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So can Bush assassinate New York Times reporters?

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Seriously. I'd like to know what limit, if any, there is to Bush's commander-in-chief powers. Bush said that the New York Times jeopardized national security and the war on terror by publishing its story revealing that he broke the law by spying on Americans. So, can Bush have New York Times reporters arrested and executed for treason? Or at the very least, when the NYT executive editor met with Bush at the White House to discuss whether or not to run the story, could Bush have simply had the NYT editor shot?

I'm serious, I want to know. We've been told that Bush can do anything he wants so long as it's to help the war on terror, so are there any limits?

Check out the latest from the Bush administration:

Moschella relied on a Sept. 18, 2001, congressional resolution, known as the Authorization to Use Military Force, as primary legal justification for Bush's creation of a domestic spying program. He said Bush's powers as commander-in-chief give the president "the responsibility to protect the nation."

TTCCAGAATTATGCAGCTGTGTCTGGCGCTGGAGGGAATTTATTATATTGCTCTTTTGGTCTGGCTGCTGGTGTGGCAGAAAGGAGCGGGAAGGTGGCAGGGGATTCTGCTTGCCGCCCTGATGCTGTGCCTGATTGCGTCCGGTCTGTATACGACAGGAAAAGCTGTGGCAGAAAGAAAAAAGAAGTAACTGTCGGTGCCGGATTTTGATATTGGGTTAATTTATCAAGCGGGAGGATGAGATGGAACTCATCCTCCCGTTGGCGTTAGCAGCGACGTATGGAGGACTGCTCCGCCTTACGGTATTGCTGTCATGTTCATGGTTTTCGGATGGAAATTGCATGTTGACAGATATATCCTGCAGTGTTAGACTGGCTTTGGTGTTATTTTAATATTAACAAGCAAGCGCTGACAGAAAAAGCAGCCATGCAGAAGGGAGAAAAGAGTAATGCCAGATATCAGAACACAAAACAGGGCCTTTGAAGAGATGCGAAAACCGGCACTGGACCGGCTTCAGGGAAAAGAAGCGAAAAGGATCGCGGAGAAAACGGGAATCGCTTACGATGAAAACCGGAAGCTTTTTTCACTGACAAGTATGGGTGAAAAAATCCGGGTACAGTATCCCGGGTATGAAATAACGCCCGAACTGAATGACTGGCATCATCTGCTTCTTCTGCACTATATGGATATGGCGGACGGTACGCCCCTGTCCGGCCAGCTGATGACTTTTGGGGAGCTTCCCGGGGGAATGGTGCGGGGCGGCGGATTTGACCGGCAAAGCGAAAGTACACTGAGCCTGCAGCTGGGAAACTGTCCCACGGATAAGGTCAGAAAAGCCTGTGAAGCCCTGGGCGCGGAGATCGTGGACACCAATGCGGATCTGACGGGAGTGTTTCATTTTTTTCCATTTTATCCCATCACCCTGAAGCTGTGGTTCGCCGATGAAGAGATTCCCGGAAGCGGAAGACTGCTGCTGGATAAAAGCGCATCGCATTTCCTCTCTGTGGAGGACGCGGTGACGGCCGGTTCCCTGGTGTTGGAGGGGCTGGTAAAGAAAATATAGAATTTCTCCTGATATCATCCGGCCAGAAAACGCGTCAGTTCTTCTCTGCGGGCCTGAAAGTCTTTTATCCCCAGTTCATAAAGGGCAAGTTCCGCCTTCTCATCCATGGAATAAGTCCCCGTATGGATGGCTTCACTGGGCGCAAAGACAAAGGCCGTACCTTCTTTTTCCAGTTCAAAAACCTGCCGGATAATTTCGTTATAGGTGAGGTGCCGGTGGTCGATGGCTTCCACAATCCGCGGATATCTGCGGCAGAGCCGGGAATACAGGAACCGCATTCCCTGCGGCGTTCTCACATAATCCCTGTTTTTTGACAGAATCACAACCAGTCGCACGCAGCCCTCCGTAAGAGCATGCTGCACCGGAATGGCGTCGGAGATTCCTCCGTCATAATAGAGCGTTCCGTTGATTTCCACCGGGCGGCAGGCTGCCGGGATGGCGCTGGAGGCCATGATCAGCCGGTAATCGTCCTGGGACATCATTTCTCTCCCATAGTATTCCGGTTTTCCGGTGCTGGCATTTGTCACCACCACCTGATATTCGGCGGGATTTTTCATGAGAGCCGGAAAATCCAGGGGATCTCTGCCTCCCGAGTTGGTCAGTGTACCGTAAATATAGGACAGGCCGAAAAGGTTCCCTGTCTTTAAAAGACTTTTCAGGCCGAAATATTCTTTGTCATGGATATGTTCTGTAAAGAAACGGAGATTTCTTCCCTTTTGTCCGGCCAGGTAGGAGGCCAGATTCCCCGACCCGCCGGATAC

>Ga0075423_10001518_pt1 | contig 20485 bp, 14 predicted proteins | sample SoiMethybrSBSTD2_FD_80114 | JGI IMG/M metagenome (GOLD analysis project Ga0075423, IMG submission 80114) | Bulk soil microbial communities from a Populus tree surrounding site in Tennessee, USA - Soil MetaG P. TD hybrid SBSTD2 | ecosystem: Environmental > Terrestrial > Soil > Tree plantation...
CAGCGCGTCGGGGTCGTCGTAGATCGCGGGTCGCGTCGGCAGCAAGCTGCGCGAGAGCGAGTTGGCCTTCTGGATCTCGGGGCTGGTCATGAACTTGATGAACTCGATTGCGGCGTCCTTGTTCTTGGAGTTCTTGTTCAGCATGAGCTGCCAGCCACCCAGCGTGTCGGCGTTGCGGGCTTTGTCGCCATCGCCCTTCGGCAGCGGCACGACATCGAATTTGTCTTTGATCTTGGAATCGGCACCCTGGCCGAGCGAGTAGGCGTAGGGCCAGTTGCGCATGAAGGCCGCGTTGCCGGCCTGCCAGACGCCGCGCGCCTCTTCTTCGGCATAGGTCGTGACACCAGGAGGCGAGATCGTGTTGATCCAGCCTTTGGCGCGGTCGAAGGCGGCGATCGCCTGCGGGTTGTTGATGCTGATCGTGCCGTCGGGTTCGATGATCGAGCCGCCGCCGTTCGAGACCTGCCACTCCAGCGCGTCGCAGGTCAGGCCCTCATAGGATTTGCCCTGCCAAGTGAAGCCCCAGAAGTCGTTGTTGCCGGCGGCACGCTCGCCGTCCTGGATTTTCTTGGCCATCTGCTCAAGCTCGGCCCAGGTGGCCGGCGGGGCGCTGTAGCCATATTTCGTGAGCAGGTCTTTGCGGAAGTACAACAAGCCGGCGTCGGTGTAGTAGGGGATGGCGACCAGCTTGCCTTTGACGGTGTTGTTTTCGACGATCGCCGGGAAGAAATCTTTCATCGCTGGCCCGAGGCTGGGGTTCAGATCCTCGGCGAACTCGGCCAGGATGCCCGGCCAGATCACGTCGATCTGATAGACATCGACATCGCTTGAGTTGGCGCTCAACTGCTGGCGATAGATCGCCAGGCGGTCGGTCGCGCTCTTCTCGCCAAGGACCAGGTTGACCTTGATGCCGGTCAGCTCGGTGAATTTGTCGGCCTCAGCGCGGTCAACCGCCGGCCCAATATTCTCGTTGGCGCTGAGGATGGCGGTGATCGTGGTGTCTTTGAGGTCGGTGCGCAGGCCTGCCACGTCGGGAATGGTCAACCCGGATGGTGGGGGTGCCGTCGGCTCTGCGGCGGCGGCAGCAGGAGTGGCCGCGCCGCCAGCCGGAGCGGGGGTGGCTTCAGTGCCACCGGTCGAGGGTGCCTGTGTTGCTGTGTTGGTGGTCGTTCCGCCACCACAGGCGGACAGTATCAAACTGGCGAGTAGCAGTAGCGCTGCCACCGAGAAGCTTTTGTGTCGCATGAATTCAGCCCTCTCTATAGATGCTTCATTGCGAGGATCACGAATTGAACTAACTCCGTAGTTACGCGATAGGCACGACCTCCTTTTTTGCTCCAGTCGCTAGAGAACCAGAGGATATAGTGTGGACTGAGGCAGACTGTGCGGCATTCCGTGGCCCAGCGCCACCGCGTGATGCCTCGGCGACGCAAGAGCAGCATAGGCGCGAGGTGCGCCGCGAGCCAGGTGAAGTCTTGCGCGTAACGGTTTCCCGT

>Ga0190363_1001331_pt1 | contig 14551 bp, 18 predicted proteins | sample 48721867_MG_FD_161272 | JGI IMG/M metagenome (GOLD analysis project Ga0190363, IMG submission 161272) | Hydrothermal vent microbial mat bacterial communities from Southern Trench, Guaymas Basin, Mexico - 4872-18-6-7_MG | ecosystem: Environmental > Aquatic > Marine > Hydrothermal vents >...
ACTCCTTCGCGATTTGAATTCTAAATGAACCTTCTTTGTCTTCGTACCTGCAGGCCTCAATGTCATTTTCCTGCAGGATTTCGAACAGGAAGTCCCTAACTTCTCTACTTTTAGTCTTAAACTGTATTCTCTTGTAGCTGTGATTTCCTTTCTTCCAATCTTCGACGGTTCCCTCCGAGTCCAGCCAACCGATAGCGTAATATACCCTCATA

The resolution "clearly contemplates action within the United States," Moschella wrote, and acknowledges Bush's power to prevent terrorism against the United States.
The resolution says nothing about wiretaps, read it:
That the President is authorized to use all necessary and appropriate force against those nations, organizations, or persons he determines planned, authorized, committed, or aided the terrorist attacks that occurred on September 11, 2001, or harbored such organizations or persons, in order to prevent any future acts of international terrorism against the United States by such nations, organizations or persons.
Not a word about spying on Americans. Bush inferred it, so why not infer murder?

Clearly the Bush administration feels that the resolution permits Bush to do ANYTHING so long as he says he's doing it to further the war on terror.

So I ask again, can Bush have New York Times reporters assassinated? And if not, why not? If Scott McClellan says "of course not," then ask him to give us the legal explanation of what in the law is tying the president's hands. I'll bet he can't come up with anything, because this is the power the administration is claiming. The power of a dictator.

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